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A Game of Numbers: Florida

Finally, looking at the numbers from a win. Winning is fun.

I said last time around that I was running out of things to say about losses.  Thanks, Mizzou, for bailing me out on that one.  I would love to write about a win.  You know what would be even better?  Writing about more wins.  Let's do this.

One more thing, before I get into the meat of this.  It seems like beating Florida is how Mizzou gets its seasons righted lately.  During football season last fall, we were coming off a rough set of games - a just-barely win at USC sandwiched between a brutal loss to Indiana and an absolute annihilation at the hands of Georgia.  The offense was hurting, the season was in jeopardy, and the defense took it upon themselves to destroy Florida.  We went on to win the East.  Maybe this is the confidence-building win that gets us going for our inevitable run through the SEC tourney to the Final Four.  Probably not.  But one can dream.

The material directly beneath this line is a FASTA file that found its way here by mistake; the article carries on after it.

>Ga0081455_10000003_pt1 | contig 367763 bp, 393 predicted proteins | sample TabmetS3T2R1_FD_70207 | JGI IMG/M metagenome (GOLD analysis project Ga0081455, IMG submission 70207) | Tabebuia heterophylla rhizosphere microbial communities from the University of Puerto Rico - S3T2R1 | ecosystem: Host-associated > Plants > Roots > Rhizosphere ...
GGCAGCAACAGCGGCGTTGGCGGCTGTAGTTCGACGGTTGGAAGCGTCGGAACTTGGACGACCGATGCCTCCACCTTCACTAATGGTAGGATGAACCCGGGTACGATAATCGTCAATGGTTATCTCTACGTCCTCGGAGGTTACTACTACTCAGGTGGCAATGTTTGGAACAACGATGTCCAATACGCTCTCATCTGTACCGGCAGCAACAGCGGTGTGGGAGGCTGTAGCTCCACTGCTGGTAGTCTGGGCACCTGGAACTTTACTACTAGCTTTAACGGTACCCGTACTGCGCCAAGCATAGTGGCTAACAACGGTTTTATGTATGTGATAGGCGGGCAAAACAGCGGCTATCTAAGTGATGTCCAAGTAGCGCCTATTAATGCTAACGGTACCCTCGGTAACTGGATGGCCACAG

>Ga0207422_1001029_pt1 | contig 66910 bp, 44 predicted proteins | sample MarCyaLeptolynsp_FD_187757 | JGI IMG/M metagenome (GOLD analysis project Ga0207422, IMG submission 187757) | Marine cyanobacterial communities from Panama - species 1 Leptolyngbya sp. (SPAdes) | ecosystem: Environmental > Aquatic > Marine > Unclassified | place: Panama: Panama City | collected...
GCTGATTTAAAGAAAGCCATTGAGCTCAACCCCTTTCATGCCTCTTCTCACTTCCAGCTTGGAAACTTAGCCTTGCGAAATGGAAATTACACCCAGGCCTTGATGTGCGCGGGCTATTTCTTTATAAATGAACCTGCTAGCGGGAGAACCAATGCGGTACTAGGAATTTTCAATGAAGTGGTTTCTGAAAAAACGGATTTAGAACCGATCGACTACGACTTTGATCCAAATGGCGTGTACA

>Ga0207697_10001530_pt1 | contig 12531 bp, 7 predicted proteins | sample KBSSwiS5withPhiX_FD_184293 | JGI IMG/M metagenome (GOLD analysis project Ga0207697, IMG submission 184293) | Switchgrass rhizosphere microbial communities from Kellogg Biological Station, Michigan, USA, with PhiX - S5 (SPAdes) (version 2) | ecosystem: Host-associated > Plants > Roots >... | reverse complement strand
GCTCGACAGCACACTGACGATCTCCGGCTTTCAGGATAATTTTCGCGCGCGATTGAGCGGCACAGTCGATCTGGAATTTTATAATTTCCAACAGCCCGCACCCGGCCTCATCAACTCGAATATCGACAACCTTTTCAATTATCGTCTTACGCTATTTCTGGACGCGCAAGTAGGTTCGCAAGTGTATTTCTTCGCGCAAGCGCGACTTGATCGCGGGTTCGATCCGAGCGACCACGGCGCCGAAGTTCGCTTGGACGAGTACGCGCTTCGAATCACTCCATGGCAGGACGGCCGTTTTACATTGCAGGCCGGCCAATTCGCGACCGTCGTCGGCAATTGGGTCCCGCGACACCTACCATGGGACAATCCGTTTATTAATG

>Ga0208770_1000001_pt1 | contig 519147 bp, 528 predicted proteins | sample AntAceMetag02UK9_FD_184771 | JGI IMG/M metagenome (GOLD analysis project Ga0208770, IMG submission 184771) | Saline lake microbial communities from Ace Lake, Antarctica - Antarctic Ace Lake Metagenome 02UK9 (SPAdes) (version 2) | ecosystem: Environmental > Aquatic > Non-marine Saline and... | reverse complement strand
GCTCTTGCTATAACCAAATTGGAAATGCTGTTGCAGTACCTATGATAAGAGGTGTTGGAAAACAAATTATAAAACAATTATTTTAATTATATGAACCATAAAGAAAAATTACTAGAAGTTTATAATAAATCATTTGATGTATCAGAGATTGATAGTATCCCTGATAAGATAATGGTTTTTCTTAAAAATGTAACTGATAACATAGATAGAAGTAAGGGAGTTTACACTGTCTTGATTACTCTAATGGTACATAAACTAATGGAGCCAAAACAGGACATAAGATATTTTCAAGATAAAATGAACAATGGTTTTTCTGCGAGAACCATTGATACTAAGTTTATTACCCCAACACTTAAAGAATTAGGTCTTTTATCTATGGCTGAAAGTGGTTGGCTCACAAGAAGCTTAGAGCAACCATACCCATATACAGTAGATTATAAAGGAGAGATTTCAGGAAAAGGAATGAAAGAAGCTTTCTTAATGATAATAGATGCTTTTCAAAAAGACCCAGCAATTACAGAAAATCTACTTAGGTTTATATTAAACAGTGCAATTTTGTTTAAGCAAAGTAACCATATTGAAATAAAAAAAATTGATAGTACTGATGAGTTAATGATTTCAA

On to the numbers!

28 from #12

You had to figure I was going to lead with this one.  Namon Wright apparently hates the state of Florida, because he more or less singlehandedly beat their state university's basketball team.  What's more astonishing isn't the pure number of points, it's the efficiency with which he scored them.  He put up nearly 30 points, and only missed 3 shots.  We haven't seen a shooting performance like that all year, and boy, it was fun.

I've said all year that I'm not sure how this team has put up such atrocious shooting numbers at times, when it has guys who are clearly capable of hitting from 3.  Perhaps the most baffling has been Wright, who has a pretty, pure stroke, but hasn't gotten in rhythm all year.  Anderson's been starting him anyway, which suggests he's doing good things in practice, but it was nice to see him have a good game.

Check that.  A good game would have been nice.  The game he had was incredible and it was awesome.  In celebration, I am going to splatter Namon Wright gifs all over everything in this post.  Here's one to start: